Early-access books: a double-edged sword
Posted in Commentary on Dec 26, 2013
Many technical publishers offer some kind of “early access” to unfinished versions of books. Manning has MEAP, for example, and there’s even LeanPub which is centered on this idea. I’m not a fan of buying these, in most circumstances. Why not?
I know that O’Reilly has tried to figure out how to address this, too, and I sent an email to my editor along the lines of this blog post.
I know this is a very one-sided opinion. I had a lengthy email exchange with LeanPub, for example. I know they, and a lot of others including likely readers of this blog, see things very differently than I do.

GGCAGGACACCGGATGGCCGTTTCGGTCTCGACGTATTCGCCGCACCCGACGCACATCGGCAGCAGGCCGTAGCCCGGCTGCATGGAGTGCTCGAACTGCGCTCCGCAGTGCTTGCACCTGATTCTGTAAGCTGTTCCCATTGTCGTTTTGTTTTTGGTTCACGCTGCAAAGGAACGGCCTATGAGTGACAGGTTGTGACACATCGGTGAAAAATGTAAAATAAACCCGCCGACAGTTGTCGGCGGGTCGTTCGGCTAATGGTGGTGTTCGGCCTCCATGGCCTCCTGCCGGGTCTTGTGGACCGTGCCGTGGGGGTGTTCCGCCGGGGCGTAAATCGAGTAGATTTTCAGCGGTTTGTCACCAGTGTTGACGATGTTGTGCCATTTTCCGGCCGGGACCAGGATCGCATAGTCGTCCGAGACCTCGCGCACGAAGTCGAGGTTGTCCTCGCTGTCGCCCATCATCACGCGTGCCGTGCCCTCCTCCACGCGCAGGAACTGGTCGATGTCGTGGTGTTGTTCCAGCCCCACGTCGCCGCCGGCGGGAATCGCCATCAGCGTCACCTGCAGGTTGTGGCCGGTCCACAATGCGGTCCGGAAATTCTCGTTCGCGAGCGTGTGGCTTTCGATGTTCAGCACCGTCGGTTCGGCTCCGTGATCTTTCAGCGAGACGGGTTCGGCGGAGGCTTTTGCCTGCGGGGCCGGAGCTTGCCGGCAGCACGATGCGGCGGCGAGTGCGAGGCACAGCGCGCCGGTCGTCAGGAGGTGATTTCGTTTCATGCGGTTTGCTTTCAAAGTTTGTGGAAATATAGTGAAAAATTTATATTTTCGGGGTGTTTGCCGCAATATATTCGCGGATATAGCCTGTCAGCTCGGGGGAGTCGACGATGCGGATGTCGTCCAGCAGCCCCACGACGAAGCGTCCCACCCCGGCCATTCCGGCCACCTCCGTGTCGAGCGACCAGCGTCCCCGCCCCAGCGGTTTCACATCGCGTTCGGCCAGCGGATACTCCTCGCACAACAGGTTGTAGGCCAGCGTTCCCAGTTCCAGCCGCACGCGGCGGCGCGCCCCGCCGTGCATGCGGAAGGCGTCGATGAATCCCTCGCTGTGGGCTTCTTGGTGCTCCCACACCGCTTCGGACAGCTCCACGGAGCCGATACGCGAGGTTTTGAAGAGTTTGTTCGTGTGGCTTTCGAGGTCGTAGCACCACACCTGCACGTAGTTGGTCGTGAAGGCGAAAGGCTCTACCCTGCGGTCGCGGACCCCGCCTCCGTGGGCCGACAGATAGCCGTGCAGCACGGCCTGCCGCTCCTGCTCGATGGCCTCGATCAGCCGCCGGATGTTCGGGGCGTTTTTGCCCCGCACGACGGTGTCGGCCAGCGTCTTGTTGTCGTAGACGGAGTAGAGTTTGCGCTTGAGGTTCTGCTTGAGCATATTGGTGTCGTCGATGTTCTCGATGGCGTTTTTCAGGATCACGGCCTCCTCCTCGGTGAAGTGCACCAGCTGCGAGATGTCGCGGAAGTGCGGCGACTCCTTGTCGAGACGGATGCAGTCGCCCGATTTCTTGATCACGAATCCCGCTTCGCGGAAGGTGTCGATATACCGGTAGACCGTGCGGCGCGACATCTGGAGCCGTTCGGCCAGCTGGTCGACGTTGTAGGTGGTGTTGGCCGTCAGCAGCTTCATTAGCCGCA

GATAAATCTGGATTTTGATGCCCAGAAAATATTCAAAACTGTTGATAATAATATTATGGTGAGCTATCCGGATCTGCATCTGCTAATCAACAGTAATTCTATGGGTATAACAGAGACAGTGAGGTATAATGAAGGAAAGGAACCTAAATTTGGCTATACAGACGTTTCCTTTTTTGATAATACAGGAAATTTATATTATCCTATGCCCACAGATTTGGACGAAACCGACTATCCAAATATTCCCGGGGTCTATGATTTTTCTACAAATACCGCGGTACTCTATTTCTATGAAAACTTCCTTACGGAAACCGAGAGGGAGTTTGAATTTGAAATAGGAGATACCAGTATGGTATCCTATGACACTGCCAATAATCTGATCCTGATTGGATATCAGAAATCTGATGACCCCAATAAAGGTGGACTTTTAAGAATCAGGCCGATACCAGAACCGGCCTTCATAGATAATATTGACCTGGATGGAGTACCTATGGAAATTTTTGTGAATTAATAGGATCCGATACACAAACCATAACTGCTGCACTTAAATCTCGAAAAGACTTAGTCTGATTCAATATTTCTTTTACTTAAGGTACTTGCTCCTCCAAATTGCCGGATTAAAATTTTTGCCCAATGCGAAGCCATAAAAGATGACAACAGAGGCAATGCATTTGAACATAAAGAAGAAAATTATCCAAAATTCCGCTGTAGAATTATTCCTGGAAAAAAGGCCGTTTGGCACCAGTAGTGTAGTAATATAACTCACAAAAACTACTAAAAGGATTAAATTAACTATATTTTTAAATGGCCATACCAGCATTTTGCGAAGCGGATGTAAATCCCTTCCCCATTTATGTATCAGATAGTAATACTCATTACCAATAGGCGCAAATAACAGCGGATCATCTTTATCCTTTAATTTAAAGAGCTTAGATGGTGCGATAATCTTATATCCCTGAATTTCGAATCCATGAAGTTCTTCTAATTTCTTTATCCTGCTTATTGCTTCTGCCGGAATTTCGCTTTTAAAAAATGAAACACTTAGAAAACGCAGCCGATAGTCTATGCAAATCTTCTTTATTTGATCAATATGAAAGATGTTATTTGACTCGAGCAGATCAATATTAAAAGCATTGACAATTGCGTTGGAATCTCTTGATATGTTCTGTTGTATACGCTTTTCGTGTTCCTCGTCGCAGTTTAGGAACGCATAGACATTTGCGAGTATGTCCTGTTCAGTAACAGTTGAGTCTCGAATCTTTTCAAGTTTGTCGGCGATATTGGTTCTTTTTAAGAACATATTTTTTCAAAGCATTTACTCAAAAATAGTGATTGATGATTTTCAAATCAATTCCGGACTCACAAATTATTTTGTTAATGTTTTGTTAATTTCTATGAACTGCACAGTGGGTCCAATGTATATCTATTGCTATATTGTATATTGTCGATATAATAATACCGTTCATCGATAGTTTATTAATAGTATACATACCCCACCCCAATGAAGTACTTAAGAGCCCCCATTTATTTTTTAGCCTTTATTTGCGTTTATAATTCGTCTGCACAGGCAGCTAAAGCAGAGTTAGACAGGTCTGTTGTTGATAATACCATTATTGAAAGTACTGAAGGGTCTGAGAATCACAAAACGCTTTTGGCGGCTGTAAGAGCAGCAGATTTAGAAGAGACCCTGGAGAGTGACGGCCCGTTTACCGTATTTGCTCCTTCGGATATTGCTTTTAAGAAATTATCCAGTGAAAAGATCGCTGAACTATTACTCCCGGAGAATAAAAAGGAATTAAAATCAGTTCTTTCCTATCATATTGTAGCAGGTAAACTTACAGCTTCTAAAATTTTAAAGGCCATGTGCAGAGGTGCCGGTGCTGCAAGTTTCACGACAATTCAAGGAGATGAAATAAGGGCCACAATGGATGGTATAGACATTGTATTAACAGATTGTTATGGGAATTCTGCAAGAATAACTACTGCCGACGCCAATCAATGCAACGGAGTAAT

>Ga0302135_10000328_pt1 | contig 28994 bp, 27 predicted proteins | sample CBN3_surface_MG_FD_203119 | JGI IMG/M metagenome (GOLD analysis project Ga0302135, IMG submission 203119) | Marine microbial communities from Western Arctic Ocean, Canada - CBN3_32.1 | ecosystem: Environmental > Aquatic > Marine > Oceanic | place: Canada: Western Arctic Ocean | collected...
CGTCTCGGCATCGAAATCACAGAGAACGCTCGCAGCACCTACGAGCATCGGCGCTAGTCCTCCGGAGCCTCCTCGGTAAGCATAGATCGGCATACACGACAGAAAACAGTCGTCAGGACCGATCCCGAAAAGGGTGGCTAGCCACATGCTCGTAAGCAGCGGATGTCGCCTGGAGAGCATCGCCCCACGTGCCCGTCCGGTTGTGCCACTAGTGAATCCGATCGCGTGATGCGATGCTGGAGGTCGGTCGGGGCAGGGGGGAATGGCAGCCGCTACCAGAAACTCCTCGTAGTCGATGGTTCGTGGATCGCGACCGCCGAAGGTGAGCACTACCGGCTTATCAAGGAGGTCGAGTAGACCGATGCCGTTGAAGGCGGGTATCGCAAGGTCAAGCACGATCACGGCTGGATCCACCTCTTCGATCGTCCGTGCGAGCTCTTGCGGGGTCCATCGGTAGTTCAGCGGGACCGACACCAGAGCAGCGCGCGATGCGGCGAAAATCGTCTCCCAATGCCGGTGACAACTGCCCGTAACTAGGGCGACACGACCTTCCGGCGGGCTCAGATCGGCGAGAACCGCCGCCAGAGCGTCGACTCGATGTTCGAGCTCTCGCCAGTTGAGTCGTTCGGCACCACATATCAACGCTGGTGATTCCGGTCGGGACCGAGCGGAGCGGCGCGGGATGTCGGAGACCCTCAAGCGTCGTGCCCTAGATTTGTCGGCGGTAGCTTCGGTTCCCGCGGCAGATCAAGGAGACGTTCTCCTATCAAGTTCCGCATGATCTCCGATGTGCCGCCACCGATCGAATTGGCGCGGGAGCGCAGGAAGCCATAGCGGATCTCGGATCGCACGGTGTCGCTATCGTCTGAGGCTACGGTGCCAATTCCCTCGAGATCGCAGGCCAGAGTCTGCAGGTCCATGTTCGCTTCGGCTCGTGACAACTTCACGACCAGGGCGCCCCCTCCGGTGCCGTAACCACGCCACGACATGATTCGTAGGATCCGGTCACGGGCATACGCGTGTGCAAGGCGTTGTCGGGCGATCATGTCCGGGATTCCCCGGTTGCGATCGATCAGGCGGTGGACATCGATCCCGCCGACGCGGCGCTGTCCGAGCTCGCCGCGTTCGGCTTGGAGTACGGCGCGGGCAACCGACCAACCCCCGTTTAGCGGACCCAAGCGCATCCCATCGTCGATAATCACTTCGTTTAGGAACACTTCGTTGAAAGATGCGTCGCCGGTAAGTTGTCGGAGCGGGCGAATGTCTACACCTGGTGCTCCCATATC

Still, I don’t think anyone has a great solution to the combination of problems created by static books written about a changing world. But early-access to unfinished books has always seemed to me like compounding the problems, not resolving them.
 Rant: The classic counter-example for editions is math and calculus textbooks, which can charitably be described as a boondoggle. Calculus hasn’t changed much for generations, either in theory or practice. Yet new editions of two leading textbooks are churned out every couple of years. They offer slightly prettier graphics or newer instructions for a newer edition of the TI-something calculator – cosmetic differences. But mostly, they offer new homework sets, so students can’t buy and use the older editions, nor can they resell them for more than a small fraction of the purchase price. Oh, and because the homework is always changing, bugs in the homework problems are ever-present. It’s a complete ripoff. Fortunately, technical writers generally behave better than this. OK, rant over.